Use the source, Luke! — Emacs org-mode beamer export with images in figure

I just needed to tweak my Emacs org-mode to beamer-latex export to embed images into a figure environment (not wrapfigure!). After lots of googling and documentation reading I decided to bite the bullet and just read the source. Which proved to be much easier than I had expected.

This tutorial requires at least org-mode 8.0 (before that you had to use hacks to get figure without a caption). It is only tested for org-mode 8.0.2: The code you see when you read the source might look different in other versions.

1 Task

I just needed to tweak my org-mode to beamer-latex export to embed images I produce by a codesnippet in a figure environment. Practially speaking: I had this

#+BEGIN_SRC sh :exports results :results output raw
echo '[[./image.png]]'
#+END_SRC

which produces this latex snippet

\includegraphics[width=.9\linewidth]{./image.png}

and I needed a snippet which instead produces this:

\begin{figure}[htb]
\centering
\includegraphics[width=.9\linewidth]{./image.png}
\end{figure}

2 Use the Source!

After lots of googling and documentation reading I decided to bite the bullet and just read the source. Which proved to be much easier than I had expected (warning: obscure list of commands follows. Will be explained afterwards):

C-h f org-latex-export-as-latex
C-x C-o
C-s .el C-b ENTER
C-s figure C-s C-s C-s ...

And less than a minute after starting, I saw this:

(float (let ((float (plist-get attr :float)))
     (cond ((string= float "wrap") 'wrap)
       ((string= float "multicolumn") 'multicolumn)
       ((or (string= float "figure")
            (org-element-property :caption parent))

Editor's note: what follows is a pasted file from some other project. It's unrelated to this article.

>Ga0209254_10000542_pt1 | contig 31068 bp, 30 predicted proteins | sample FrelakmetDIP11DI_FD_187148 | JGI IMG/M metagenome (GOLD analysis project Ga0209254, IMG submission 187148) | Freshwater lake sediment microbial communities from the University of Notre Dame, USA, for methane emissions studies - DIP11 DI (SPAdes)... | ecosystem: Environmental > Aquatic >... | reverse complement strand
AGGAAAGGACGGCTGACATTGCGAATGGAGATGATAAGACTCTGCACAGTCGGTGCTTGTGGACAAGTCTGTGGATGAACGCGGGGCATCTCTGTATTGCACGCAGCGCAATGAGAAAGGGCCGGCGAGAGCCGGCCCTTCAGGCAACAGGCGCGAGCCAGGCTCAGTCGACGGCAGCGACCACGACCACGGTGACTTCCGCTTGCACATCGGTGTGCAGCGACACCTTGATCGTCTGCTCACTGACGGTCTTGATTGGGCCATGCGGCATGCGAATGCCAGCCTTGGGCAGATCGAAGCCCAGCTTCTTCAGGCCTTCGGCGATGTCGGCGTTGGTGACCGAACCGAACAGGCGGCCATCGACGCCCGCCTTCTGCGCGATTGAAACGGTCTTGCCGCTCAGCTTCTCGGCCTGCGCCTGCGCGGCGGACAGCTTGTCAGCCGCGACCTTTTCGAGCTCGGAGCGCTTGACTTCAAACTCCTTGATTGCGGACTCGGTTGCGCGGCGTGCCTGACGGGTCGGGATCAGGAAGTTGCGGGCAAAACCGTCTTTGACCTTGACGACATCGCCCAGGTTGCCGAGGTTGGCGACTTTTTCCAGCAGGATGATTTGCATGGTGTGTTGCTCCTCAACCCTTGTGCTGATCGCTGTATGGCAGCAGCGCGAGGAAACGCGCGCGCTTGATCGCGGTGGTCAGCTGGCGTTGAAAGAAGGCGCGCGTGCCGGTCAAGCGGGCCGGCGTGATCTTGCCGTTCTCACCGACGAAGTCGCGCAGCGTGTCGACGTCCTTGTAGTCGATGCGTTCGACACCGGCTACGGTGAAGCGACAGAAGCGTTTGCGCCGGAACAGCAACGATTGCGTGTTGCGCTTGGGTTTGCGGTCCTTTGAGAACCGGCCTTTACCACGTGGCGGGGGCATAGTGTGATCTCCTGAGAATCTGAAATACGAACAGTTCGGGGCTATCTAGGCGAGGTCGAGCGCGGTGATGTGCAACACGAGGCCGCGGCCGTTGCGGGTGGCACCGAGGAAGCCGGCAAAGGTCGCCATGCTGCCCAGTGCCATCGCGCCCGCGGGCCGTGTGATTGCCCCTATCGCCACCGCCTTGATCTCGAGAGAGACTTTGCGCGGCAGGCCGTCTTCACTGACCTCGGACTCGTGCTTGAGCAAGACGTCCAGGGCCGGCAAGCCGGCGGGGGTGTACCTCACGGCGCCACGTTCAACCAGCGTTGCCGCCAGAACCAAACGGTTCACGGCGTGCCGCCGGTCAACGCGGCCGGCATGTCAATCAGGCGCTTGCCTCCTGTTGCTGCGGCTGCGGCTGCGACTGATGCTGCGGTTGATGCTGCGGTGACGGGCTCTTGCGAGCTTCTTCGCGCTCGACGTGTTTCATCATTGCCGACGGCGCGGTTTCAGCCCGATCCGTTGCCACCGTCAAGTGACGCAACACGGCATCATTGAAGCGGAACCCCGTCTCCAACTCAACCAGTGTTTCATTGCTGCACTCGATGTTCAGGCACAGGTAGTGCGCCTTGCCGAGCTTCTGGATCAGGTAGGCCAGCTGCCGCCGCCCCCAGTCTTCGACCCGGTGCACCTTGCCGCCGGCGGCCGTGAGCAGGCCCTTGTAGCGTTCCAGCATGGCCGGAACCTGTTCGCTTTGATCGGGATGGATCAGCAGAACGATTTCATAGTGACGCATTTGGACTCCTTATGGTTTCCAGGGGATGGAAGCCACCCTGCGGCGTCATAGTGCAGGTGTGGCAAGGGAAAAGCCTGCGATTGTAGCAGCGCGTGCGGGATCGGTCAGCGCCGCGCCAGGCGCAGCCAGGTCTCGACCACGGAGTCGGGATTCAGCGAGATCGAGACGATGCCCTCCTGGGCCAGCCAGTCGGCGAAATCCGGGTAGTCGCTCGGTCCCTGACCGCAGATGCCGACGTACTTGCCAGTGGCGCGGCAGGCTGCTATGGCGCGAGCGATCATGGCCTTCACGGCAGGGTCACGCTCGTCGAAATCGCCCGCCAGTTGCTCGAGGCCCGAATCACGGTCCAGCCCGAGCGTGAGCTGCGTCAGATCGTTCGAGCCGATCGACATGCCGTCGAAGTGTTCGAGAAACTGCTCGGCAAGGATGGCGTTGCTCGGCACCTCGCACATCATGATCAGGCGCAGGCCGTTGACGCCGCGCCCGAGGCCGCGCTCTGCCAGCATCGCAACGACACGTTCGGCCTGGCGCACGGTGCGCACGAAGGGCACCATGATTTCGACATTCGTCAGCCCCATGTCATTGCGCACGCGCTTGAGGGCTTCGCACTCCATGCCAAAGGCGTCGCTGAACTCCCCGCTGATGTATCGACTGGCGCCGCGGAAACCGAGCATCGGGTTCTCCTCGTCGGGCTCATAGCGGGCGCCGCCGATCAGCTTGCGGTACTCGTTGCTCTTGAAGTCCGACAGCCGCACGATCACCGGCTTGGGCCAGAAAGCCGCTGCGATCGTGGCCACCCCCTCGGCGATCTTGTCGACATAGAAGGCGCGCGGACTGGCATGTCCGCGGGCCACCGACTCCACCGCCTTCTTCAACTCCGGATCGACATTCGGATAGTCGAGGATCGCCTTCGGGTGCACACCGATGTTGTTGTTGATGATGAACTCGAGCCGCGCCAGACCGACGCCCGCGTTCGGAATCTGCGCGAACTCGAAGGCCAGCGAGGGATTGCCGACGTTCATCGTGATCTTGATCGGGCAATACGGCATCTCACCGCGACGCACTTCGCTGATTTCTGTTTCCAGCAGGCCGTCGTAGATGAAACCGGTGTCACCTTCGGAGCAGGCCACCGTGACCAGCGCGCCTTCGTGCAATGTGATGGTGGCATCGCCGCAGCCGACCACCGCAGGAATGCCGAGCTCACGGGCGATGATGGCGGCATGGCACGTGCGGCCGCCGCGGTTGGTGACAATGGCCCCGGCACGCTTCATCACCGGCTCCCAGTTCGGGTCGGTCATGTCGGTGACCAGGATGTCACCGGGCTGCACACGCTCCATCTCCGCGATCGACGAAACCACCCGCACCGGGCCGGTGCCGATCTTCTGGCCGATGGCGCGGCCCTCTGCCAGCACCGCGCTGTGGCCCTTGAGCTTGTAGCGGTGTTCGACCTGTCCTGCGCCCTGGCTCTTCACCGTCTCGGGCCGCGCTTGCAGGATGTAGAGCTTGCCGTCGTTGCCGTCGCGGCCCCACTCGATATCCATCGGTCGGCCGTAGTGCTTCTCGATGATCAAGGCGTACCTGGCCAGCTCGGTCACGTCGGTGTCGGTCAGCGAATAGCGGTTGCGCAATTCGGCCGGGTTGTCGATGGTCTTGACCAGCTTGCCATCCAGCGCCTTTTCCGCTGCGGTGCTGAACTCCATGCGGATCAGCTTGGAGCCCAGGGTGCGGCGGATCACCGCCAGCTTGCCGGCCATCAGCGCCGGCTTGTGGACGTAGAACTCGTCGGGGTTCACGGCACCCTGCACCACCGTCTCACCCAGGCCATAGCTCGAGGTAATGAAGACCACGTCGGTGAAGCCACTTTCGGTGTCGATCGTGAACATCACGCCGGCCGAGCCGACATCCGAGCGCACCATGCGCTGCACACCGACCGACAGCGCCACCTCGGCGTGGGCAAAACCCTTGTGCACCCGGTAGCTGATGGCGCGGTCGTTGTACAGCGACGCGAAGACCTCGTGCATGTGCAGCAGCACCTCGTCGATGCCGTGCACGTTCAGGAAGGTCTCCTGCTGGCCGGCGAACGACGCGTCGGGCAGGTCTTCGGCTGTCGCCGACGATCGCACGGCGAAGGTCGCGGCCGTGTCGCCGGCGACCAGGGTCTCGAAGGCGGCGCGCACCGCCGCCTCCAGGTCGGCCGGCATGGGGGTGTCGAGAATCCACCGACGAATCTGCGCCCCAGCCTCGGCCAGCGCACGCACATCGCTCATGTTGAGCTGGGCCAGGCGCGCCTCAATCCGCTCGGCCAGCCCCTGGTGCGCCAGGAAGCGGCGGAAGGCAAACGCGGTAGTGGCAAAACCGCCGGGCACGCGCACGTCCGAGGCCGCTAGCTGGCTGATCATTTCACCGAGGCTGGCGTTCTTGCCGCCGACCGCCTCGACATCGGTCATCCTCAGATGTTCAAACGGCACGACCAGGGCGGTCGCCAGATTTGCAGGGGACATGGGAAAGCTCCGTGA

'figure))))

Translated: Just add this to the output of the source block:

#+attr_latex: :float figure

which makes the sh block look like this:

#+BEGIN_SRC sh :exports results :results output raw
echo '#+attr_latex: :float figure'
echo '[[./image.png]]'
#+END_SRC

And voila, the export works and the latex looks like this:

\begin{figure}[htb]
\centering
\includegraphics[width=.9\linewidth]{./image.png}
\end{figure}

Mission accomplished!

3 Commands Explained

For all those who are not fluid in emacs commands, Here’s a short breakdown here’s a breakdown of my source-reading process:

C-h f org-latex-export-as-latex

Get the help (Control-h) for the function (f) org-latex-export-as-latex. I knew that org-mode calls that. If you did not know it, you could have simply used C-h k C-e (get help on the export keyboard shortcut) which would have led you to the function org-export-dispatch and the source file ox.el. But since the org-mode guides tell you to use M-x org-latex-export-as-latex, the function to search for is actually pretty obvious. Alternatively just use M-x org-latex- and then type TAB 2 times. That will show you all the export functions.

C-x C-o

Switch to the other buffer.

C-s .el C-b ENTER

Focus on the source file and open it (the canonical suffix for emacs lisp files is .el).

C-s figure C-s C-s C-s ...

Search for figure. Repeat 9 times to find the correct place in the code (in emacs that’s really easy and fast to do).

Voilà, you found the snippet which tells you that you can use the float-keyword (:float) with the argument "figure".

4 Conclusion

Using the source was actually faster than googling in this case - and if you practise it, you learn bits and pieces about the foundation of the program you use, which will enable you to adapt it even better to your needs in the future.

And with that, I conclude this text.

Enjoy your Emacs and Happy Hacking!

AnhangGröße
2013-08-28-Mi-use-the-source-beamer-figure.org3.8 KB
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